XML alternatives [was Re: [Beowulf] What services do you run on your cluster nodes?]

George Wm Turner turnerg at indiana.edu
Fri Sep 26 14:10:33 EDT 2008


Another bit of FORTRAN trivia: the first card readers could only read  
36 columns at a time and they made two passes over the card; hence, 72  
columns per card.

...we now return you to your regularly scheduled off-topic diversion.

george wm turner
high performance systems
812 855 5156



On Sep 26, 2008, at 10:23 AM, Lux, James P wrote:

>
>
>
> On 9/26/08 3:56 AM, "Simon Cross" <hodgestar at gmail.com> wrote:
>>
>> Fortran was bad because you had to line things up in particular
>> columns [1]. The "significant whitespace is bad" was really just a
>> slogan for "we don't like how early versions of Fortran did things".
>> Python (and Haskell) don't work like early Fortran did either.
>>
>> [1] This seems to have been the result of mapping the code to punch  
>> cards.
>>
>> Schiavo
>> Simon
>>
>
> Seems?  Certainly..
> Remember, first came binary on cards.. Then machine code style  
> assembler,
> with hard fields by column (e.g. Address Opcode Operand1 Operand2)  
> which
> could be translated (parsed implies more than actually is done) on a  
> field
> to field basis by ElectricAccountingMachinery (EAM) programmed with
> plugboards. (I can't say I ever did a LOT with plugboard programmed  
> EAM
> equipment, since it was finally falling out of use in the late 70s,  
> but it
> did still exist, and I did do a thing that did tabulation of totals)
>
> Then came real assemblers, with Oooh symbols.. But not necessarily  
> Macros
> But they retained the columnar format because it's easier to  
> program.. No
> need to search through a "string" for a delimiter or whitespace.. The
> concept of which was pretty darn bold and the province of weird guys  
> and
> gals working with languages like SNOBOL. Nope, the card image wound  
> up in an
> 80 character buffer, and you KNEW that the opcode would be in, say,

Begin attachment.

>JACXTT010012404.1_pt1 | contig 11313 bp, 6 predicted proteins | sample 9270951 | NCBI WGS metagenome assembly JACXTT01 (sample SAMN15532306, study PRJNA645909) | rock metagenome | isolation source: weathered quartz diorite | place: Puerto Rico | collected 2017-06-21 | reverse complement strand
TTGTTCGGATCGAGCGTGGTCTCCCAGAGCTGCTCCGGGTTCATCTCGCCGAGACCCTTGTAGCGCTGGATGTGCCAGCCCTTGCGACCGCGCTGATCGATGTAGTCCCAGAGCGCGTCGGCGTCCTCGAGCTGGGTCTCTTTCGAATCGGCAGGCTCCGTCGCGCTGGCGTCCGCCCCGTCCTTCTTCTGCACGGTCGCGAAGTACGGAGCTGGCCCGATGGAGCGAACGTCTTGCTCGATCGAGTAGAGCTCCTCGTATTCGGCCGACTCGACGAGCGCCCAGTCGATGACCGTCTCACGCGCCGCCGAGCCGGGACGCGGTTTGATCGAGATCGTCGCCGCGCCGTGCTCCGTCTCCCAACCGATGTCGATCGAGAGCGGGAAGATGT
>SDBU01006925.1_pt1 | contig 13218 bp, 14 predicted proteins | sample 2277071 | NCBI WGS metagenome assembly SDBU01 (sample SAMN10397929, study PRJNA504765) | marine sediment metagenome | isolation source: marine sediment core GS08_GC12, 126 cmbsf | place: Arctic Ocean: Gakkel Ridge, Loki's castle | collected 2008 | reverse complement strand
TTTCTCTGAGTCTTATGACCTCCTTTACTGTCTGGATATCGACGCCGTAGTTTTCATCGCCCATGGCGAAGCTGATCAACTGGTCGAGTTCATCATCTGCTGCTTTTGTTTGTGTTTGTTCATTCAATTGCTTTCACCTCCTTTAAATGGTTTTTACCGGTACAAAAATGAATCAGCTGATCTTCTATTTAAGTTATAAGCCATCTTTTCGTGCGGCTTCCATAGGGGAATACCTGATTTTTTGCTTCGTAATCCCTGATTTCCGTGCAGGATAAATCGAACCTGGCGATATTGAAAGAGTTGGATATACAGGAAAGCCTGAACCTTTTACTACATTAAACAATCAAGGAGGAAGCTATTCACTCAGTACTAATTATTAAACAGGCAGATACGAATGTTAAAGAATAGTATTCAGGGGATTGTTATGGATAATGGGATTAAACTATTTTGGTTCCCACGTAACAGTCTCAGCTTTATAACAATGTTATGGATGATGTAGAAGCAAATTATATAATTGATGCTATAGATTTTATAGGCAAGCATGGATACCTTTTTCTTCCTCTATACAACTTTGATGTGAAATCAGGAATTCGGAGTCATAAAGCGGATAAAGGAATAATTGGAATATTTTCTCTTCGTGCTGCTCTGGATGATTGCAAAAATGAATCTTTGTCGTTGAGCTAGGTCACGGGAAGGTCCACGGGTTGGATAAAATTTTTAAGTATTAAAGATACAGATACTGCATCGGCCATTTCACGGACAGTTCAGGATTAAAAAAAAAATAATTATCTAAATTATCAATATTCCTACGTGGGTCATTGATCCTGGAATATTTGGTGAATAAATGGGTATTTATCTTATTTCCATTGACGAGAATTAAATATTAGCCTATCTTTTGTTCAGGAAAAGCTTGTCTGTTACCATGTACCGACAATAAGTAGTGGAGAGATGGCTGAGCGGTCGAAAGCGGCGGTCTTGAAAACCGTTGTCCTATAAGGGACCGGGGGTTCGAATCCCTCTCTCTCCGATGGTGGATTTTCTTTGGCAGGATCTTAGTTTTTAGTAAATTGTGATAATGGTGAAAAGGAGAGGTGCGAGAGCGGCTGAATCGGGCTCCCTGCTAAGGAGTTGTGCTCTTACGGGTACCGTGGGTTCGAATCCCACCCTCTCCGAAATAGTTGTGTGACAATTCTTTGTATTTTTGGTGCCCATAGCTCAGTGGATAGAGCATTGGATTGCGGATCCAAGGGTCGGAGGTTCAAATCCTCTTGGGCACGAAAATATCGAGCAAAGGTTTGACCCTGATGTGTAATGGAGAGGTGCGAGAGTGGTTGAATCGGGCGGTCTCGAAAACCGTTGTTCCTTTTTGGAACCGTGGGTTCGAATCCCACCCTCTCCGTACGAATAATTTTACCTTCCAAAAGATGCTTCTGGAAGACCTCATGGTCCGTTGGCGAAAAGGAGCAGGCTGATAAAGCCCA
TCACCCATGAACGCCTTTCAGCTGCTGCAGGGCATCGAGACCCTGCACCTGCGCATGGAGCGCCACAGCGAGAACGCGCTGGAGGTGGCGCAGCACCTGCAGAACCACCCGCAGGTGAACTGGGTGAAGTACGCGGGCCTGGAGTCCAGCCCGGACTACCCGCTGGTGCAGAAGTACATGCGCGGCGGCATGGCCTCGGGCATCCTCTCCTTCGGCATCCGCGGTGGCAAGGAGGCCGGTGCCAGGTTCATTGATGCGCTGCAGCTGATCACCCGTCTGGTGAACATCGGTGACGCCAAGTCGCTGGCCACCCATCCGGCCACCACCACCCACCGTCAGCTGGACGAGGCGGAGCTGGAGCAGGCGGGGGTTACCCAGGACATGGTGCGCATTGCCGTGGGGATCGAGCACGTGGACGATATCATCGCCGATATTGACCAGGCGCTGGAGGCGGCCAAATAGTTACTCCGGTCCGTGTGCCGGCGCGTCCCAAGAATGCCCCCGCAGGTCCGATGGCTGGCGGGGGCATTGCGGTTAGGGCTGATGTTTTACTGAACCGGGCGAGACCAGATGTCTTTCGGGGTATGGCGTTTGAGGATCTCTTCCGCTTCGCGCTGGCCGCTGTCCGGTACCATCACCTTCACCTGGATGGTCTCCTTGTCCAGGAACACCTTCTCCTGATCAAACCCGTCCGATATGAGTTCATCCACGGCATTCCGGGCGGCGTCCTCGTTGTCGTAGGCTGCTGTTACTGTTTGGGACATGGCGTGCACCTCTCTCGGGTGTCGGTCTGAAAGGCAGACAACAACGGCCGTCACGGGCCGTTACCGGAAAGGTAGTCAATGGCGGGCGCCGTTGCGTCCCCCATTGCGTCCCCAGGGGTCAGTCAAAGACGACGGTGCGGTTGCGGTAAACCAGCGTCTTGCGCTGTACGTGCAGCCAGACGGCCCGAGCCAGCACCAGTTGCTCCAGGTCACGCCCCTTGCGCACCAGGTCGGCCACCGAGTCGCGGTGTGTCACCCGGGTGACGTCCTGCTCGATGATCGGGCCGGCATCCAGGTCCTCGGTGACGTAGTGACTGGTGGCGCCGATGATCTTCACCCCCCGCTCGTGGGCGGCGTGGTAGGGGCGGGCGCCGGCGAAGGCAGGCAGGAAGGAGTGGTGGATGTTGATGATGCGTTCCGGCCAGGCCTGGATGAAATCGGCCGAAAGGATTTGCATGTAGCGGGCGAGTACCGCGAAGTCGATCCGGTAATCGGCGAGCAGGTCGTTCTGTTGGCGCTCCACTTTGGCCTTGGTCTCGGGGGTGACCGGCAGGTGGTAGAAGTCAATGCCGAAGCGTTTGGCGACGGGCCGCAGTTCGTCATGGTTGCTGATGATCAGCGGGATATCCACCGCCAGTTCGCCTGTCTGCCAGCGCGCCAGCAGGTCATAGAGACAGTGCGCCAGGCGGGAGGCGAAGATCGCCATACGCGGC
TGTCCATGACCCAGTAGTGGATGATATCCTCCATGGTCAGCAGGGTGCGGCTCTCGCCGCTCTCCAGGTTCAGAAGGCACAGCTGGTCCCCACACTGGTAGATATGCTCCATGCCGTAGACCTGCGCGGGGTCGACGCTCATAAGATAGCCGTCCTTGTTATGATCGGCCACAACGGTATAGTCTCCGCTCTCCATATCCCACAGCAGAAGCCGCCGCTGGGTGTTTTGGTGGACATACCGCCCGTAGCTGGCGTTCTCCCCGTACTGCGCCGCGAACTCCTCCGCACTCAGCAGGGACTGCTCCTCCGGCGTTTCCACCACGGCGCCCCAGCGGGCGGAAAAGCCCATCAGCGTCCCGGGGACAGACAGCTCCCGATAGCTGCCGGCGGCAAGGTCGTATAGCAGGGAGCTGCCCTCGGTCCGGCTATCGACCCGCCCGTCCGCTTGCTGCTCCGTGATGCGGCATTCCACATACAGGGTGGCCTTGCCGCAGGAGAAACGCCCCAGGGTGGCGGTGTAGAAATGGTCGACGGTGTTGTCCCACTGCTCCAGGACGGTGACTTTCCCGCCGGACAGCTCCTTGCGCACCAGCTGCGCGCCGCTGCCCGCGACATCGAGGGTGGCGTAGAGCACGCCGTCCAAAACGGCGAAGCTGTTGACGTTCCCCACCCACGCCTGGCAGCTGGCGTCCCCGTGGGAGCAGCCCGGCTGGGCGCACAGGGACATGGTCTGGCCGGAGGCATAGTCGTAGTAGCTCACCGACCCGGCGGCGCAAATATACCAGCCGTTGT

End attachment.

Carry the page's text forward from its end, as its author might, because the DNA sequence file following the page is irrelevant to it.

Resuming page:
> characters 8-12, so you could just compare that word against a table  
> of
> words to translate the opcode.
>
> Against that background, you have FORTRAN.. Of course the line  
> number (if
> you need one) goes in columns 1-5. Of course you need some way to  
> deal with
> statements (formulas) that are longer than will fit in the remaining  
> columns
> up to 72, so the continuation flag is in col 6.  The last 8 columns  
> are for
> a sequence number, so that if you dropped the deck, you could run it  
> through
> the  card sorter and put it back in order.. If you were really  
> clever, you
> set the keypunch to generate the numbers automatically with a  
> suitable drum
> card (and if you were really clever, you incremented by 10s, so that  
> if you
> made an error or small change, you could intersperse it) (note that  
> sorting
> a 1000 card deck requires 4 or 5 passes through the sorter, since it  
> does
> one column at a time.. "Intro to data processing" classes in the  
> early 70s
> taught you how to do this.)
>
> Fortran II, as I recall (I'm sort of hazy on this) actually required  
> you to
> put a character in Column 1 that told the compiler what kind of  
> operands
> there were in the formulas (e.g. Integer, Real, etc.), but I started  
> with
> Fortran IV in 1968 so I don't know for sure.  I just remember books  
> that
> talk about how wonderful it was that you didn't have to do the col 1
> character.
>
>
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